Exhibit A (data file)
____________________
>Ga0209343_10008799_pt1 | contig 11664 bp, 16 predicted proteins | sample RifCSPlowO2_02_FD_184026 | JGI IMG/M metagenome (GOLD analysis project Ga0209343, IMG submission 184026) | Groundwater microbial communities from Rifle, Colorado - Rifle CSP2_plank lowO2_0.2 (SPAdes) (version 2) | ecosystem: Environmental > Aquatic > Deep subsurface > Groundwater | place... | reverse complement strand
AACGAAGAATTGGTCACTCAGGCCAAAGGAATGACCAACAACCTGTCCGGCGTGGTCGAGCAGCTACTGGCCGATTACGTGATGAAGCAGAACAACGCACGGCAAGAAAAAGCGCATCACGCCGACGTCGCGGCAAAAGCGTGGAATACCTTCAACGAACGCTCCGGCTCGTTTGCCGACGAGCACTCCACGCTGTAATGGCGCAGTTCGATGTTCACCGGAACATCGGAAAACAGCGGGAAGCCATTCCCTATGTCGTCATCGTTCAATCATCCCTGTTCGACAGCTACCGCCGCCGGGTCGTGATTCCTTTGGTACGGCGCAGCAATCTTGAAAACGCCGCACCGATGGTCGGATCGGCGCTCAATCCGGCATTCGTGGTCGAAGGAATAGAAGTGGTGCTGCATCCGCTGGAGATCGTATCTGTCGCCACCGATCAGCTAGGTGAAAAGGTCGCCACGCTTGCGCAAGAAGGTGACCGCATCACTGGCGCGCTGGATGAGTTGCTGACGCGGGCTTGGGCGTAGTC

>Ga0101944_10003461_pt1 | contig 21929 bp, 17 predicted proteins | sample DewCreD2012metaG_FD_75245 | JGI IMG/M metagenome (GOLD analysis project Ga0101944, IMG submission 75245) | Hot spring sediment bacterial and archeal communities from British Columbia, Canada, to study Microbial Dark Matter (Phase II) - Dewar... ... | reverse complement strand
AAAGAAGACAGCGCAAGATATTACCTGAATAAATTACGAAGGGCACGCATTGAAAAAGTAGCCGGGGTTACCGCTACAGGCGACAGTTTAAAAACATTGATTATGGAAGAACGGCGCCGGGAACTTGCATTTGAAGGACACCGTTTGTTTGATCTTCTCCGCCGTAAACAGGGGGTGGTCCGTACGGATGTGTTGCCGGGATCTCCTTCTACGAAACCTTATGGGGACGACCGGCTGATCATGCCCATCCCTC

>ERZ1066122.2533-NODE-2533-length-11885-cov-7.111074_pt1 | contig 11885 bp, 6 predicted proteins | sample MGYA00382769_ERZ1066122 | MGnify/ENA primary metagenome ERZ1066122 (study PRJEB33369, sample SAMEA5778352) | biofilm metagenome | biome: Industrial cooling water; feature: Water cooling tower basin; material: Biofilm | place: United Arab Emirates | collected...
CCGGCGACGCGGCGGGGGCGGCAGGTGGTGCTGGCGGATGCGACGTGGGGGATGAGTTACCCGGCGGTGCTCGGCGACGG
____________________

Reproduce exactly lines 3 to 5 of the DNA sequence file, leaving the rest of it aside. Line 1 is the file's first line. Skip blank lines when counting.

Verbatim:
>Ga0101944_10003461_pt1 | contig 21929 bp, 17 predicted proteins | sample DewCreD2012metaG_FD_75245 | JGI IMG/M metagenome (GOLD analysis project Ga0101944, IMG submission 75245) | Hot spring sediment bacterial and archeal communities from British Columbia, Canada, to study Microbial Dark Matter (Phase II) - Dewar... ... | reverse complement strand
AAAGAAGACAGCGCAAGATATTACCTGAATAAATTACGAAGGGCACGCATTGAAAAAGTAGCCGGGGTTACCGCTACAGGCGACAGTTTAAAAACATTGATTATGGAAGAACGGCGCCGGGAACTTGCATTTGAAGGACACCGTTTGTTTGATCTTCTCCGCCGTAAACAGGGGGTGGTCCGTACGGATGTGTTGCCGGGATCTCCTTCTACGAAACCTTATGGGGACGACCGGCTGATCATGCCCATCCCTC

>ERZ1066122.2533-NODE-2533-length-11885-cov-7.111074_pt1 | contig 11885 bp, 6 predicted proteins | sample MGYA00382769_ERZ1066122 | MGnify/ENA primary metagenome ERZ1066122 (study PRJEB33369, sample SAMEA5778352) | biofilm metagenome | biome: Industrial cooling water; feature: Water cooling tower basin; material: Biofilm | place: United Arab Emirates | collected...